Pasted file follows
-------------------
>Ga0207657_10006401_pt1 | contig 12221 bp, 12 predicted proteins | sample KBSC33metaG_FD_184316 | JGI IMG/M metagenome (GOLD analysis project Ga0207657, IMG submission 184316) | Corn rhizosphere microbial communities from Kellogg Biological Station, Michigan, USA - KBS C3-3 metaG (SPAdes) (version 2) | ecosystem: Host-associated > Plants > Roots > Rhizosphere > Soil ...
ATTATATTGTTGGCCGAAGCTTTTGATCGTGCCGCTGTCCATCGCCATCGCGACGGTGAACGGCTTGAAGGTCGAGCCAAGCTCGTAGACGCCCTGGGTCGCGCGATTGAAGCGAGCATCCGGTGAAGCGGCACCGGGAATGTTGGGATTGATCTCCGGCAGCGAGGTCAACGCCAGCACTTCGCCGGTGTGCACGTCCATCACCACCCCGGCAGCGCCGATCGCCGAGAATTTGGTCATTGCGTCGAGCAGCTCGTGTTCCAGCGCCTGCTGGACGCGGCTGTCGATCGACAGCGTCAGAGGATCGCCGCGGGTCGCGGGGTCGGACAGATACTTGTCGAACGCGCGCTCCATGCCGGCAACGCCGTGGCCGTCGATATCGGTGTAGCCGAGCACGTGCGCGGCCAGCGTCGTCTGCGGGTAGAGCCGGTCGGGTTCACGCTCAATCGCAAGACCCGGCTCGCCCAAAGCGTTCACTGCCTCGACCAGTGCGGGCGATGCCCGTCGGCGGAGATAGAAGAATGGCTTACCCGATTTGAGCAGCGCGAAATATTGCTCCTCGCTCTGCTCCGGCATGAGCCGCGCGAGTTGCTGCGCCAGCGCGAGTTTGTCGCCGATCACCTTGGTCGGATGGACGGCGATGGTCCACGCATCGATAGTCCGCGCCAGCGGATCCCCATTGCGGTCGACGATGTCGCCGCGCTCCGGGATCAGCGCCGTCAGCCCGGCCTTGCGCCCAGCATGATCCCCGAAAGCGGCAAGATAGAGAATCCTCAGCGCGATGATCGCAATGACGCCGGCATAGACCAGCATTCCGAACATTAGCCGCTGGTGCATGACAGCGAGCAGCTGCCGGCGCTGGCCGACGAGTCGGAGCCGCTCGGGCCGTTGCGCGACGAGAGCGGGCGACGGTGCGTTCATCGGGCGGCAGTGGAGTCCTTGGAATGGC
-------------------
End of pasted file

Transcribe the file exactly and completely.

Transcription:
>Ga0207657_10006401_pt1 | contig 12221 bp, 12 predicted proteins | sample KBSC33metaG_FD_184316 | JGI IMG/M metagenome (GOLD analysis project Ga0207657, IMG submission 184316) | Corn rhizosphere microbial communities from Kellogg Biological Station, Michigan, USA - KBS C3-3 metaG (SPAdes) (version 2) | ecosystem: Host-associated > Plants > Roots > Rhizosphere > Soil ...
ATTATATTGTTGGCCGAAGCTTTTGATCGTGCCGCTGTCCATCGCCATCGCGACGGTGAACGGCTTGAAGGTCGAGCCAAGCTCGTAGACGCCCTGGGTCGCGCGATTGAAGCGAGCATCCGGTGAAGCGGCACCGGGAATGTTGGGATTGATCTCCGGCAGCGAGGTCAACGCCAGCACTTCGCCGGTGTGCACGTCCATCACCACCCCGGCAGCGCCGATCGCCGAGAATTTGGTCATTGCGTCGAGCAGCTCGTGTTCCAGCGCCTGCTGGACGCGGCTGTCGATCGACAGCGTCAGAGGATCGCCGCGGGTCGCGGGGTCGGACAGATACTTGTCGAACGCGCGCTCCATGCCGGCAACGCCGTGGCCGTCGATATCGGTGTAGCCGAGCACGTGCGCGGCCAGCGTCGTCTGCGGGTAGAGCCGGTCGGGTTCACGCTCAATCGCAAGACCCGGCTCGCCCAAAGCGTTCACTGCCTCGACCAGTGCGGGCGATGCCCGTCGGCGGAGATAGAAGAATGGCTTACCCGATTTGAGCAGCGCGAAATATTGCTCCTCGCTCTGCTCCGGCATGAGCCGCGCGAGTTGCTGCGCCAGCGCGAGTTTGTCGCCGATCACCTTGGTCGGATGGACGGCGATGGTCCACGCATCGATAGTCCGCGCCAGCGGATCCCCATTGCGGTCGACGATGTCGCCGCGCTCCGGGATCAGCGCCGTCAGCCCGGCCTTGCGCCCAGCATGATCCCCGAAAGCGGCAAGATAGAGAATCCTCAGCGCGATGATCGCAATGACGCCGGCATAGACCAGCATTCCGAACATTAGCCGCTGGTGCATGACAGCGAGCAGCTGCCGGCGCTGGCCGACGAGTCGGAGCCGCTCGGGCCGTTGCGCGACGAGAGCGGGCGACGGTGCGTTCATCGGGCGGCAGTGGAGTCCTTGGAATGGC